• M. J. Chrisman

Fence Traveler (pt. 3) 'Liberal' or 'Conservative'?

Updated: Jan 15, 2019


Was Yeshua (Christ) a liberal or a conservative? Think about it. Let the question stew for a sec and we’ll come back to it.

For most evangelicals today, there is a call to maintain a strong “conservative” ideology, as if it were a religion in and of itself. What does it mean to be a Christian conservative today? Forgive the generalizations below, but it usually entails believing:

  • America was founded as a Christian nation

  • The Bible, like the Constitution, is our supreme document that must be interpreted with either a loose, or strict, constructionist viewpoint (with no room for other interpretations)

  • Faith supersedes modern science in cases where the two contradict one another.

  • The biggest issues threatening our culture today are abortion, homosexuality/sexual sin, and other religions (Islam, Buddhism, etc.).

Now, what are some broad points typically attributed to liberal Christians? They usually entail believing:

  • The Bible is an irrelevant book, and therefore we pick and choose versus that relate to modern contexts

  • Empirical evidence and the use of intellectual reasoning supersede faith experiences

  • There are many paths to Heaven, but Christianity is a preferential choice

  • Social justice/humanitarian issues take precedence over the "afterlife" and salvation theology

While I would love to dive into each bullet point on either side—and trust me, we will in coming posts—I’m afraid it would be a novel-of-a-blog post and we don’t have time to read a novel!

The point here is the terms “liberal” and “conservative” change over time, and so do the issues that we house in those camps.

Going back to Yeshua, we see him always bringing in the “outcasts”—those not expected to be on the inside of faith—and rejecting those who thought they had it all figured out: both religious institutions and the Roman government of his day. On one side, he had the religious leaders getting angry at the fact that he healed people and shared the good news on the Sabbath. On the other side, he had the hedonist, power-hungry Romans, who were bent on wealth extraction and the subjugation of other people groups.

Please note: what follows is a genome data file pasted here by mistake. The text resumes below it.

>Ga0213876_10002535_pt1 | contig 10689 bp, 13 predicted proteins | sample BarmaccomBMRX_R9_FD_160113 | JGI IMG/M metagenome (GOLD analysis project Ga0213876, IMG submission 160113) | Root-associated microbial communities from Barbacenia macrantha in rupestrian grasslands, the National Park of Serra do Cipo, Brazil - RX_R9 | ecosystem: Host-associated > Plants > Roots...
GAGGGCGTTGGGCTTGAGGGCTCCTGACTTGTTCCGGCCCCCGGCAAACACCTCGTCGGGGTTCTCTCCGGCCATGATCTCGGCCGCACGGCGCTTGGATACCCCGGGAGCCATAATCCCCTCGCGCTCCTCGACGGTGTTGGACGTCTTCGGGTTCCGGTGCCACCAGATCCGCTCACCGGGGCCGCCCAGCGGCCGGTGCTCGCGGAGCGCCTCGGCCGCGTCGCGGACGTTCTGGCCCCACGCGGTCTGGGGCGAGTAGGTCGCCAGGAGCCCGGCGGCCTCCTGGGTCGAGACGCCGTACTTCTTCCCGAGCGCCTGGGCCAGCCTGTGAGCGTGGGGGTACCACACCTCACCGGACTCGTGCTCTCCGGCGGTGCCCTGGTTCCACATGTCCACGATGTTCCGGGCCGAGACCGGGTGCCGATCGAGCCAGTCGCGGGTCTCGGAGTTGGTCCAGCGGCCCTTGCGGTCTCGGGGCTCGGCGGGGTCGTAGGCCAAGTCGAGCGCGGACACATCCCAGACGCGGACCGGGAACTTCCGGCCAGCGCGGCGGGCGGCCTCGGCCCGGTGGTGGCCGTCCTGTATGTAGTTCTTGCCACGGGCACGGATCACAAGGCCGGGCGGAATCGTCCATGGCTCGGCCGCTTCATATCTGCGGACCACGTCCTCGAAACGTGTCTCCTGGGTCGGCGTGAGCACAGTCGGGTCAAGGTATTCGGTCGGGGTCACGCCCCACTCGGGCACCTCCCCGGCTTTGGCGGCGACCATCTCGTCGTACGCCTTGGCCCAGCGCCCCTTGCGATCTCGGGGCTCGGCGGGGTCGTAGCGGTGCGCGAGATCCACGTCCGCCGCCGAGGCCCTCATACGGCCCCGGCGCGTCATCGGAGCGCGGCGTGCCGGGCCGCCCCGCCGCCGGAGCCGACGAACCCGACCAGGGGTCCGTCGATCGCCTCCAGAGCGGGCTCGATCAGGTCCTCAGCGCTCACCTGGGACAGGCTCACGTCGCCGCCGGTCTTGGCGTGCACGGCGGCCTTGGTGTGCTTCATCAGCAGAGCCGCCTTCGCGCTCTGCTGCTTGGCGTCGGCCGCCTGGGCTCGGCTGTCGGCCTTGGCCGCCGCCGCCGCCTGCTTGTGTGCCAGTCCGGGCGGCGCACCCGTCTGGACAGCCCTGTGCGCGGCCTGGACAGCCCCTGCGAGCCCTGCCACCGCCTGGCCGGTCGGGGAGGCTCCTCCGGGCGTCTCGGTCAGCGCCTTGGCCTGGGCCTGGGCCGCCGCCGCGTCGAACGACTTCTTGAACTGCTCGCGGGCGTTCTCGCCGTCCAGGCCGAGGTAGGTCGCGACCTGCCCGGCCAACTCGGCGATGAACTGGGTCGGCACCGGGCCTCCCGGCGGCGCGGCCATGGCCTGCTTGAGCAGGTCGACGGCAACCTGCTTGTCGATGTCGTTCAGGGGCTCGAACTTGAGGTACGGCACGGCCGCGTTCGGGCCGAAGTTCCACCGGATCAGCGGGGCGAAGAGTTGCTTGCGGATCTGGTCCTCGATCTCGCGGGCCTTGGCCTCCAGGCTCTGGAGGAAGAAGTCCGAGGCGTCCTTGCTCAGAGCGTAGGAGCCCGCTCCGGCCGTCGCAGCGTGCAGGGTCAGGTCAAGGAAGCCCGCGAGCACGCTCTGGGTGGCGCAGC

Any of this sound familiar?

While I believe Yeshua started a spiritual revolution in the heart of the ancient world—one that had a kingdom “not of this world” and whose message was grace—we now know the danger of when a people’s movement is co-opted by a religious institution through political enforcement. From the crusades, to the genocide of Native Americans, and to the enslavement of black people, we often try to sugar coat the brutal history of our “Christian” ancestors’ pasts. Deep down, we know they weren’t all that “Christian” like we’d like to believe and their history is our history too.

But fast forward to Christians who argued for the freedom of slaves during the late 1800s. Was it “liberal” propaganda for them to stand against slavery? Was it contrary to scripture to argue against slavery through liberation theology? In fact, pro-slavery Christians often used Leviticus 25:44-46 and many other versus to argue for the enslavement of black people and the displacement of Native Americans. So, would the pro-slavery Christians back then be considered the theological conservatives of today?

What matters is that the abolitionist Christians did the right thing with the time that was given them.

In summary, rather than hold fast to the ideals of “liberal” or “conservative” constructs, since they change overtime, and instead just simply do. the. right. thing. NOW. Today, Yeshua wouldn’t tell you to be a more “conservative” Christian any more than he would tell you to be a “liberal” one. I think he would lovingly remind us that the world will know of his love for them because of our “love for one another.”

So love your neighbor. Later, we'll explore ways to do that today.


This concludes the intro series to my Fence Traveler Blog launch. If there is anything I hope to achieve with my writing, it's this: to spur dialogue and get us asking questions.

So... why not ask, eh?

I want to hear from you. Post a comment or send an email to micah@mjchrisman.com.

Maybe ask me something you'd like me to write about, or something that's keeping you up at night. I can't promise it'll become a blog post topic, but I CAN promise that you and I will at least chat about it.

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